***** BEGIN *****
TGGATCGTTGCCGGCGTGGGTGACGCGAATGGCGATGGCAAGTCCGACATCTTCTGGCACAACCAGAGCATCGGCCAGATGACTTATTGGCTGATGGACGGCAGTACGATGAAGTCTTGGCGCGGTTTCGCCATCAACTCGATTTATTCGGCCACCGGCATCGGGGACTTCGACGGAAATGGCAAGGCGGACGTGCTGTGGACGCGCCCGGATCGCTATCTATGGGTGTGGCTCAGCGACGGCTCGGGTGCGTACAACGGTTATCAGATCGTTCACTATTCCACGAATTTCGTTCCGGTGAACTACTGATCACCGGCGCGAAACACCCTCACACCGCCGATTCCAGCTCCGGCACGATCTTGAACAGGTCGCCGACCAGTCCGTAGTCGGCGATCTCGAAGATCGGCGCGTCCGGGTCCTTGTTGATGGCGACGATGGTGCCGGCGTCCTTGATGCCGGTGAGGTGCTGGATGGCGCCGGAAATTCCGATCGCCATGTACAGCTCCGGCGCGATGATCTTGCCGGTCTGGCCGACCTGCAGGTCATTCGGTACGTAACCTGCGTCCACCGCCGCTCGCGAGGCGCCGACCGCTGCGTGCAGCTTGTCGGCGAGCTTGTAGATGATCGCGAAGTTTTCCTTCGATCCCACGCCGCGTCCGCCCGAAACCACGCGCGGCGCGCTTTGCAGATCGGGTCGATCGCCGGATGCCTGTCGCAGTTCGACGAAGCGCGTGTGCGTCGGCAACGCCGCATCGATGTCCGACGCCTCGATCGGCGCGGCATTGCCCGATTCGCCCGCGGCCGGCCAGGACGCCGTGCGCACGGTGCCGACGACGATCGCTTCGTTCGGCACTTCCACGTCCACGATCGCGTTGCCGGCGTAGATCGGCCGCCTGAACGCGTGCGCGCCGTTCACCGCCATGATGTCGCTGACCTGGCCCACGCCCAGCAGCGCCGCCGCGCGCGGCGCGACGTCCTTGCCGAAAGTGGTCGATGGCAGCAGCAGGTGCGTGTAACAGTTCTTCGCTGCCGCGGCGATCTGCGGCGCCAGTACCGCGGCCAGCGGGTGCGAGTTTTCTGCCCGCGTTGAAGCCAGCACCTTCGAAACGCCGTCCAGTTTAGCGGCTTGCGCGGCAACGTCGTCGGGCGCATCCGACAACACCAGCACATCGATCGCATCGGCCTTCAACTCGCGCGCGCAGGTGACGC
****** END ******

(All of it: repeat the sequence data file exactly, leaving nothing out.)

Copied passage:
TGGATCGTTGCCGGCGTGGGTGACGCGAATGGCGATGGCAAGTCCGACATCTTCTGGCACAACCAGAGCATCGGCCAGATGACTTATTGGCTGATGGACGGCAGTACGATGAAGTCTTGGCGCGGTTTCGCCATCAACTCGATTTATTCGGCCACCGGCATCGGGGACTTCGACGGAAATGGCAAGGCGGACGTGCTGTGGACGCGCCCGGATCGCTATCTATGGGTGTGGCTCAGCGACGGCTCGGGTGCGTACAACGGTTATCAGATCGTTCACTATTCCACGAATTTCGTTCCGGTGAACTACTGATCACCGGCGCGAAACACCCTCACACCGCCGATTCCAGCTCCGGCACGATCTTGAACAGGTCGCCGACCAGTCCGTAGTCGGCGATCTCGAAGATCGGCGCGTCCGGGTCCTTGTTGATGGCGACGATGGTGCCGGCGTCCTTGATGCCGGTGAGGTGCTGGATGGCGCCGGAAATTCCGATCGCCATGTACAGCTCCGGCGCGATGATCTTGCCGGTCTGGCCGACCTGCAGGTCATTCGGTACGTAACCTGCGTCCACCGCCGCTCGCGAGGCGCCGACCGCTGCGTGCAGCTTGTCGGCGAGCTTGTAGATGATCGCGAAGTTTTCCTTCGATCCCACGCCGCGTCCGCCCGAAACCACGCGCGGCGCGCTTTGCAGATCGGGTCGATCGCCGGATGCCTGTCGCAGTTCGACGAAGCGCGTGTGCGTCGGCAACGCCGCATCGATGTCCGACGCCTCGATCGGCGCGGCATTGCCCGATTCGCCCGCGGCCGGCCAGGACGCCGTGCGCACGGTGCCGACGACGATCGCTTCGTTCGGCACTTCCACGTCCACGATCGCGTTGCCGGCGTAGATCGGCCGCCTGAACGCGTGCGCGCCGTTCACCGCCATGATGTCGCTGACCTGGCCCACGCCCAGCAGCGCCGCCGCGCGCGGCGCGACGTCCTTGCCGAAAGTGGTCGATGGCAGCAGCAGGTGCGTGTAACAGTTCTTCGCTGCCGCGGCGATCTGCGGCGCCAGTACCGCGGCCAGCGGGTGCGAGTTTTCTGCCCGCGTTGAAGCCAGCACCTTCGAAACGCCGTCCAGTTTAGCGGCTTGCGCGGCAACGTCGTCGGGCGCATCCGACAACACCAGCACATCGATCGCATCGGCCTTCAACTCGCGCGCGCAGGTGACGC